What do Denison Students Know about Women in Politics?

By Paul A. Djupe

2016 felt like it was going to be another historical moment, a second big first to follow the big first that happened in 2008 when Barack Obama was elected president. Thanks to the electoral college, a 3 million popular vote victory was ground into defeat. For so many reasons, women were pissed – they marched in pink ‘pussy hats’, they protested, they changed party affiliations, they stopped dating MAGA-boys, AND they ran for office in greater numbers than ever before. The class elected in 2018 had more women than ever, so that women now make up…a quarter of Congress. Yeah, it’s not that high, but at least there’s an upward trajectory as the figure below from Pew Research shows.

Are Denison students aware of this? As part of my Power and Gender course, we included a battery of questions in our March 2019 survey about what students know about women in politics. It matters because it shapes our perceptions of what is an appropriate role for our identity group – is politics still a “man’s game” or is it moving toward being gender neutral?

We asked what proportion of state legislators as a whole, the US Congress, and the two parties’ caucuses were composed of women. I am astounded that the average values are so close to the true mark. Students’ perceptions tend to run a little hot, but only by a few points, and the estimates are pretty tightly clustered as well. Women are about a quarter of all legislators nation-wide and there are more Democrat women by far than Republican women. In fact, that is the only place where students are relatively far off – they overestimate the portion of Republican women by 10 percent (18% versus the true value of 8%). It is also quite interesting to note that men and women do not differ significantly in their estimates.

What about the Supreme Court? People tend to know far less about the Court – they can name few justices and know little about its operating procedures. Do Denisonians know that there are 3 women sitting on the Court? A plurality do, yes. About 40 percent picked three, while most of the rest picked 2 (~35%). Only 10-15% picked more than 3 and, fortunately, very few picked 0. Being one off is not bad.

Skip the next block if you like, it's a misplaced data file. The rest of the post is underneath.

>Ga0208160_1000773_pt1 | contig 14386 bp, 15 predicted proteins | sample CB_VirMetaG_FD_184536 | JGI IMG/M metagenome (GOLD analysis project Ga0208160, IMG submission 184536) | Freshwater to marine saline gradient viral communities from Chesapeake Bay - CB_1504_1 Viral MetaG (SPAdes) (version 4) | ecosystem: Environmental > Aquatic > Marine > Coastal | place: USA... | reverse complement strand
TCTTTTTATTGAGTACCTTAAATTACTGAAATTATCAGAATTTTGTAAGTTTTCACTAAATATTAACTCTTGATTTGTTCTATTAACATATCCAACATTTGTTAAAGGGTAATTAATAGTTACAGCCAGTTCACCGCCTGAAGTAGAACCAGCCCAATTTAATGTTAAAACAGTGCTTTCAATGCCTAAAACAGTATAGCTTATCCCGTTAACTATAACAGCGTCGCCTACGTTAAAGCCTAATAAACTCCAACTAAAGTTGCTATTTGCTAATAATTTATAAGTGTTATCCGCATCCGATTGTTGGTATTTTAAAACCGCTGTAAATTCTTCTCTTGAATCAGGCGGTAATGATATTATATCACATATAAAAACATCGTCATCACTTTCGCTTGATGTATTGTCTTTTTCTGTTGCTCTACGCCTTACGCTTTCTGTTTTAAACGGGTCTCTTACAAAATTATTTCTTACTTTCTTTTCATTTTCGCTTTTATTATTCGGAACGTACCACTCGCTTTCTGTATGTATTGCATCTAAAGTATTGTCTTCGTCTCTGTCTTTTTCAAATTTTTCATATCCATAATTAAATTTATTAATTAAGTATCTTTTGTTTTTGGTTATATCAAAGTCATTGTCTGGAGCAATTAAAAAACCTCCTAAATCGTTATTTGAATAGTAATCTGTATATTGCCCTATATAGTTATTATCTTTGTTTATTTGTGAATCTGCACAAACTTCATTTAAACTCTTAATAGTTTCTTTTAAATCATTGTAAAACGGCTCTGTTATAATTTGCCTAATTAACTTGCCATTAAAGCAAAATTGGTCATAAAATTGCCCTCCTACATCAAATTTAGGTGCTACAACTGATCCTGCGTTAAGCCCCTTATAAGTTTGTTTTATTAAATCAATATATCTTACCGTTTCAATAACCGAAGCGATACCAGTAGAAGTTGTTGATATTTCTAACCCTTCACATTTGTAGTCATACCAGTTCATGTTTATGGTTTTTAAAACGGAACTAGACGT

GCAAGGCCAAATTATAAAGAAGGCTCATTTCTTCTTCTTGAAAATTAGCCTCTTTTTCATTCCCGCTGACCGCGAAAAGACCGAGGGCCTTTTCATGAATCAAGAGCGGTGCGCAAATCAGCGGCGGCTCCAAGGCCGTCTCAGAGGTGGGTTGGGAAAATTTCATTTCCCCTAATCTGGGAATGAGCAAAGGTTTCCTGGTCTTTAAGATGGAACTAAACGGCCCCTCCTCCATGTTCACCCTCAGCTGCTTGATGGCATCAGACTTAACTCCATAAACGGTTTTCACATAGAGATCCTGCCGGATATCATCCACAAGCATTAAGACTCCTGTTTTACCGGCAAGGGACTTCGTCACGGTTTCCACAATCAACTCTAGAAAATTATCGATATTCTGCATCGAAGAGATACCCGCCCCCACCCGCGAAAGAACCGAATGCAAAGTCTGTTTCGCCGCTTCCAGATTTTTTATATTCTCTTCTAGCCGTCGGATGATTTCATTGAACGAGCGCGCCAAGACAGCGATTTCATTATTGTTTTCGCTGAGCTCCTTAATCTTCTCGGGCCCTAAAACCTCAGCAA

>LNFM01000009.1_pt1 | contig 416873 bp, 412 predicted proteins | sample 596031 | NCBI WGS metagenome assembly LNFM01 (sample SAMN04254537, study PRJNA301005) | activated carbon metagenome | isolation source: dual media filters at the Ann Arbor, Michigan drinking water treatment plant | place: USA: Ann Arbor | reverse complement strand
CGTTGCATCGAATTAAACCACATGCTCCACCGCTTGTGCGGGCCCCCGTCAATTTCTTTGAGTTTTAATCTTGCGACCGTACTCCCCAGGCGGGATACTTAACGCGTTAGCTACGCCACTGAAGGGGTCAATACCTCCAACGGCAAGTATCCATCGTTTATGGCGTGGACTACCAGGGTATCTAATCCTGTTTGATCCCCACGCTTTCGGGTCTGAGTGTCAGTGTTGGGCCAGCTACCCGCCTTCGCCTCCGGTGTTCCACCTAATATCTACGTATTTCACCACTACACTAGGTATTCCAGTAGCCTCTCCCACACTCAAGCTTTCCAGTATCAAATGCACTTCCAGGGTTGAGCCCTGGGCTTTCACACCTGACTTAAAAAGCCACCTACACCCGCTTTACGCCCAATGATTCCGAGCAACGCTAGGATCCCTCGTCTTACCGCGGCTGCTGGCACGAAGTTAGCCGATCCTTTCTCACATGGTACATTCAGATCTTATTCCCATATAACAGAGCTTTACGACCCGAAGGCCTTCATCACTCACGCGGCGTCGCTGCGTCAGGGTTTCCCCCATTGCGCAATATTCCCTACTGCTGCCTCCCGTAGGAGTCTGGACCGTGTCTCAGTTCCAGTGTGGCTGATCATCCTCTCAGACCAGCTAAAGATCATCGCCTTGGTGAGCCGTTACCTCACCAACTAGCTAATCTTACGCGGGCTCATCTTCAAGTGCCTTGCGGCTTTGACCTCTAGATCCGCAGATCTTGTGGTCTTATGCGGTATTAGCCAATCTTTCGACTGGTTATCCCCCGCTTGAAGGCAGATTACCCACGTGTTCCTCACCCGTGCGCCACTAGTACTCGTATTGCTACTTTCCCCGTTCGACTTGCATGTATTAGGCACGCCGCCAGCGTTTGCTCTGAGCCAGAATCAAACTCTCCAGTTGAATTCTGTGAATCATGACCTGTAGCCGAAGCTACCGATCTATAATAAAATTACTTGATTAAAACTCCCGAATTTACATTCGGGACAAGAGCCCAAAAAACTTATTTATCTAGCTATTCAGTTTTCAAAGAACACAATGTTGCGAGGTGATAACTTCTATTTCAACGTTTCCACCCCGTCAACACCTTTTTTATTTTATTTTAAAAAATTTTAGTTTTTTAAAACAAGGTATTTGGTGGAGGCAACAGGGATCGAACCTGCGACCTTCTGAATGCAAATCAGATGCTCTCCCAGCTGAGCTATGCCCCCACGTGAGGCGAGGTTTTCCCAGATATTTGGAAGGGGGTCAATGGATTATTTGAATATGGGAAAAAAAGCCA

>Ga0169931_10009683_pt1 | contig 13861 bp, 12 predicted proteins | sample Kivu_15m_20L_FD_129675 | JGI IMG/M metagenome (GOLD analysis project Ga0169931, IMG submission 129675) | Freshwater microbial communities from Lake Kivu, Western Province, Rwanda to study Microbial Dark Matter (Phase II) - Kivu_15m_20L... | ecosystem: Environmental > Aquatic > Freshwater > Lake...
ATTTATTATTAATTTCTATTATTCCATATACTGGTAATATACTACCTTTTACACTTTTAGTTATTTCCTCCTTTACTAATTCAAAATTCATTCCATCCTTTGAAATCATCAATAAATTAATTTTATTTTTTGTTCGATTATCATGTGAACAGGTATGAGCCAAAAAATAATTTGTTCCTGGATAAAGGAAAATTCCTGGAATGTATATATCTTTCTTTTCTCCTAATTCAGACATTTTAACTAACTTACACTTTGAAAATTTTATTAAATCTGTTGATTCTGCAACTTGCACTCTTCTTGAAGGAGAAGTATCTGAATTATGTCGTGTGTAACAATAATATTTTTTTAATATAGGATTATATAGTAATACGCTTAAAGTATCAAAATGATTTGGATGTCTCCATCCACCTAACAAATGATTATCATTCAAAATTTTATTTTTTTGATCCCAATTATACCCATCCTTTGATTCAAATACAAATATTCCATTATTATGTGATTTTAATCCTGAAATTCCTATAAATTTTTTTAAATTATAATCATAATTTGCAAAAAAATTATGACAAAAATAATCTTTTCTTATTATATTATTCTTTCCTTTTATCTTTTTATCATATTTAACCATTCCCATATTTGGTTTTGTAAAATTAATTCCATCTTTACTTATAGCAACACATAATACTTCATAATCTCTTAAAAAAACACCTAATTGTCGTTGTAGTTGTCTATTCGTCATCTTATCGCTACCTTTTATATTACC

Were they telling the truth? I would guess so – our campus is quite politically engaged and informed and the rise of women in politics has been a big story during the Trump presidency. But I still wanted to check since this survey was administered online and nothing, besides pride, prevented respondents from popping open another tab and doing a quick search. I thought that illicit searching behavior might show up as taking longer to complete the survey.

However, the longer the survey took, the worse was the respondent’s guesstimates about women’s composition in legislatures (I took the average difference of their scores from the correct figures). But survey timing measures are notoriously noisy – there are a lot of reasons why it might take awhile – so this is not conclusive and instead suggestive that respondents weren’t looking up the answers.

I also wondered if more engagement with norms about women in society would be linked to their knowledge about women in politics. The survey asked three versions of, “I have had a conversation about gender expectations and norms at Denison [in class/outside of class/with my parent(s)]”. Only 25 percent have not had such a conversation in class, 16 percent haven’t outside of class version, and 42 percent haven’t at home — interesting, right? There is no relationship of this measure of engagement with gender and society and knowledge about women in politics; it also is not particularly salient with men or women. Perhaps this isn’t surprising since it’s about interpersonal relations rather than gender and institutions. The only factor that is related to a more accurate answer is GPA.

Once again Denisonians prove their mettle by being on top of political trends. It’s tough to say that knowing one fact is more important than another, but being aware of gender imbalances strikes me as key to reimagining the political future. More women are running for public office and more women are holding leadership roles, reshaping what is expected and what can be. In many ways, I hope that society some day puts my Power and Gender course to rest.

Paul A. Djupe is a local cyclist who coincidentally has taught social science research methods and political science at Denison for millenia. He started onetwentyseven.blog a few years ago in a bid to subsidize collective action. He’s on Twitter and so should you.

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